Leslie Lopez – Straits Times Indonesia
Kuala Lumpur. Malaysia announced a radical overhaul of its airline sector yesterday that features sweeping management changes at state-controlled Malaysia Airlines (MAS), as it forms an alliance with regional budget carrier AirAsia.
Industry executives, surprised by the far-reaching nature of the reform plan, cautiously welcomed the changes. They said if executed well, this could establish Malaysia as a major transportation hub to rival Singapore in a few years.
As reported earlier by The Straits Times, state-owned Khazanah Nasional, which controls just under 70 per cent of the national carrier, and AirAsia’s main shareholder, Tan Sri Tony Fernandes, will form an alliance by swopping stakes in each other’s airlines.
Mr Fernandes and his partner Kamarudin Meranun, who together hold just under 30 per cent in AirAsia through Tune Air, will sell a 10 per cent stake in the listed budget carrier to Khazanah.
Khazanah will finance the purchase of the AirAsia equity through a share swop exercise that will give Tune Air a 20.5 per cent interest in MAS. Khazanah will also acquire a 10 per cent interest in AirAsiaX, the budget airline’s unlisted long-haul arm.
Khazanah nominated two representatives to the AirAsia board and announced the resignation of MAS managing director Tengku Azmil Zahruddin.
The MAS board has also been overhauled. After replacing its chairman – former Securities Commission chairman Dr Munir Majid – with former banker Mohd Nor Yusof last week, the state agency announced the appointment of low-profile businessman Wan Azmi Wan Hamzah and the former chief executive officer of engineering group IJM Corp Krishnan Tan to the MAS board.
Mr Fernandes and Datuk Kamarudin have been appointed as MAS board directors.
The overall strategy is for MAS to concentrate on the premium travel sector while AirAsia will focus on the budget segment.
Like other legacy airlines around the world, MAS has been losing money at a time of high fuel costs, thanks to rigid cost structures that include strong unions and existing service contracts.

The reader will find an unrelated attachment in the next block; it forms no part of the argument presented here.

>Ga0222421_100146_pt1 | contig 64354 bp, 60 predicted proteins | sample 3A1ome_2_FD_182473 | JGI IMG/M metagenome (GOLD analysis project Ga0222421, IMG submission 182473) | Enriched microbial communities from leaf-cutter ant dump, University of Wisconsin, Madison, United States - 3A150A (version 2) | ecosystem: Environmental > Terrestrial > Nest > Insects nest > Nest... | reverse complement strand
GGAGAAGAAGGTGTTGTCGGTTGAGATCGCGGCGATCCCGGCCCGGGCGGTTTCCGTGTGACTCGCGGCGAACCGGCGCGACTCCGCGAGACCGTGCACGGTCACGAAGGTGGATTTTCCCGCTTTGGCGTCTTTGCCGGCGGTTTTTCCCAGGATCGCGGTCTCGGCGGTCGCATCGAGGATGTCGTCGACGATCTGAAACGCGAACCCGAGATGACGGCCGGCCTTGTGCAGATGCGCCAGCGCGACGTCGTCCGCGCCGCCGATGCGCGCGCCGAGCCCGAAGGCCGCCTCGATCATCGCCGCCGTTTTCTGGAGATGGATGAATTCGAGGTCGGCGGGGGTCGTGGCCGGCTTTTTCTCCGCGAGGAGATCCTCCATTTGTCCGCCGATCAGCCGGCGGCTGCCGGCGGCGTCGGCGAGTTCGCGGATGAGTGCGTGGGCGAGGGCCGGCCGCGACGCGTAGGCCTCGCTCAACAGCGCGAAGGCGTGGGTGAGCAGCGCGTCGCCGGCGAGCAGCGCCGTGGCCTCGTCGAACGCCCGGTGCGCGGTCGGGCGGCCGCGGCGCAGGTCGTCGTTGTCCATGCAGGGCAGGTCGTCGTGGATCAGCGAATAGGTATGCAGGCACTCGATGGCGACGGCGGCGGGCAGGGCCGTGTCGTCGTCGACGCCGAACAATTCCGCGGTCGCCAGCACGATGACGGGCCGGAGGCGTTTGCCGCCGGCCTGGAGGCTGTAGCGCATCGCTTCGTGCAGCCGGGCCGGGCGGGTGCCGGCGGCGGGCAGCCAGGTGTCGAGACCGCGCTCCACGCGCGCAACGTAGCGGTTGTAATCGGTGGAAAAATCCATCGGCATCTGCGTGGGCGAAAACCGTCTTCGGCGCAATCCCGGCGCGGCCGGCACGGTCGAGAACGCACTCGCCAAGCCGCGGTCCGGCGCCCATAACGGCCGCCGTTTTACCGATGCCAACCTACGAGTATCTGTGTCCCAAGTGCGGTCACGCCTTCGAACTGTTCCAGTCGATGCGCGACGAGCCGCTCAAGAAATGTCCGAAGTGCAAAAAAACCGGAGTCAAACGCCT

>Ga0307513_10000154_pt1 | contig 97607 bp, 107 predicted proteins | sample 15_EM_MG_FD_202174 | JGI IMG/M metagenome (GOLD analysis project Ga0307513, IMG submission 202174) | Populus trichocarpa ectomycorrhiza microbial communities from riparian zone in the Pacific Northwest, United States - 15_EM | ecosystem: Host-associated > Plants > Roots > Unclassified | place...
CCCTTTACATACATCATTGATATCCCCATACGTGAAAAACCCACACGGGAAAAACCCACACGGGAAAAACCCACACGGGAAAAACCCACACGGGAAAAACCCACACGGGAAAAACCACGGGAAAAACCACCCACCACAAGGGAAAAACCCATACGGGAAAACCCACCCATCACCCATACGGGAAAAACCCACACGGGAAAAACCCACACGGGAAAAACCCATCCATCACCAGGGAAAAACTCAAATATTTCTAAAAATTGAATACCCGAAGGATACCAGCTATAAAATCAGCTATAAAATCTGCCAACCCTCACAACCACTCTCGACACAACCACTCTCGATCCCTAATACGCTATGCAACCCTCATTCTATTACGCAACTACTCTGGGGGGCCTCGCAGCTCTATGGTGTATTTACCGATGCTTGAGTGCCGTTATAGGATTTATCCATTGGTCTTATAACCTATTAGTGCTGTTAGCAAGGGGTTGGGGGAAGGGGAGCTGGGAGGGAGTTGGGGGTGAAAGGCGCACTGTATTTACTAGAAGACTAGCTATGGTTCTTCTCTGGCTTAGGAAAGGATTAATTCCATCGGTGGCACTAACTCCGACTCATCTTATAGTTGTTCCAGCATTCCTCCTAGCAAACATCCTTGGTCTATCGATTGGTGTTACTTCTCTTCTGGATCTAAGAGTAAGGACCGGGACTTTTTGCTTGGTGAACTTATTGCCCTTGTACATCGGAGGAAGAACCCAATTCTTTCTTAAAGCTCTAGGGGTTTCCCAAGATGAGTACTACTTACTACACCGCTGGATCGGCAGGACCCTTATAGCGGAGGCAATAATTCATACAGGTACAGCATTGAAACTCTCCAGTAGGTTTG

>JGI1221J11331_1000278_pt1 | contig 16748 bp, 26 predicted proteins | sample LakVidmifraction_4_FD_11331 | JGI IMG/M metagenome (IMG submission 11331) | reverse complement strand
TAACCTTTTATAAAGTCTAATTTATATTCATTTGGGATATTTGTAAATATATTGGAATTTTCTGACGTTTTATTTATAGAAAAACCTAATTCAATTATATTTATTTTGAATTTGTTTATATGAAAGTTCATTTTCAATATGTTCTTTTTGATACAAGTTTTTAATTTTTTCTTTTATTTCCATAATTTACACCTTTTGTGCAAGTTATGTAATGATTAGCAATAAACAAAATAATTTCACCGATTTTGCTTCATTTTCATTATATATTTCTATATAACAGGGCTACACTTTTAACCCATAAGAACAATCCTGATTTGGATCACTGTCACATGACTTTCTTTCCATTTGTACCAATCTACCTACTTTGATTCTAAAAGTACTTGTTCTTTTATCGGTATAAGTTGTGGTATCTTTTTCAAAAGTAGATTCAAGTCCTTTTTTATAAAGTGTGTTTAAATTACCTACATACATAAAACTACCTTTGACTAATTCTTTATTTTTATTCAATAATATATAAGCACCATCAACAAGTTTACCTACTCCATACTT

The national airline went through a short-lived turnaround in 2007 and 2008 but began struggling again as passengers flocked to upstart carriers such as AirAsia, which keep costs low with automated online sales and stripped-down service.
AirAsia, headquartered in Kuala Lumpur, led the low-cost carrier revolution in Asia, inspiring regional copycats.
Even as MAS continued to focus on creature comforts, passengers were flocking to AirAsia, never mind that they had to walk on airport parking areas to board planes.
The numbers clearly showed who was winning. In the quarter ended March 31, MAS had an operating loss of RM267.4 million (S$107 million) on revenue of RM3.14 billion. AirAsia had an operating profit of RM241.72 million on RM1.05 billion revenue.
Analysts say they expect consumer groups to attack the proposed alliance since it could end the healthy price competition which benefited travelers.
But others argue that the radical move is needed. “The whole business model needs to be reworked. If this doesn’t work, then MAS is really in trouble,” said one financial executive involved in the negotiations.
“If the excesses and weaknesses can be rationalised and not with accounting tricks, then this initiative could emerge as a very powerful aviation play,” said Ms Shireen Muhiudeen, managing director of Corston-Smith Asset Management in Kuala Lumpur.
Mr Jason Chong, executive officer of Manulife Asset Management in Kuala Lumpur, said what MAS needs is a culture change. “At this point,” he said, “the culture in AirAsia is day and MAS is night.”
Proponents of the plan argue that rationalising routes and sharing staff and aircraft could lead to considerable savings for both.
Former prime minister Mahathir Mohamad described the deal as a very good idea. “AirAsia can learn about the experience of MAS and MAS can learn how to reduce costs as done by AirAsia,” he said when asked for his comments.
But a major problem would be convincing the powerful union in MAS and neutralising powerful groups that hold service and other contracts.
“If the deal goes through, the real problem will be pushing through changes in MAS from staff cuts, and cutting out vested interest contracts that run through the entire organization,” said one banker who tracks developments in MAS.
“Unlike AirAsia, MAS is riddled with politics.”
Reprinted courtesy of Straits Times Indonesia. To subscribe to
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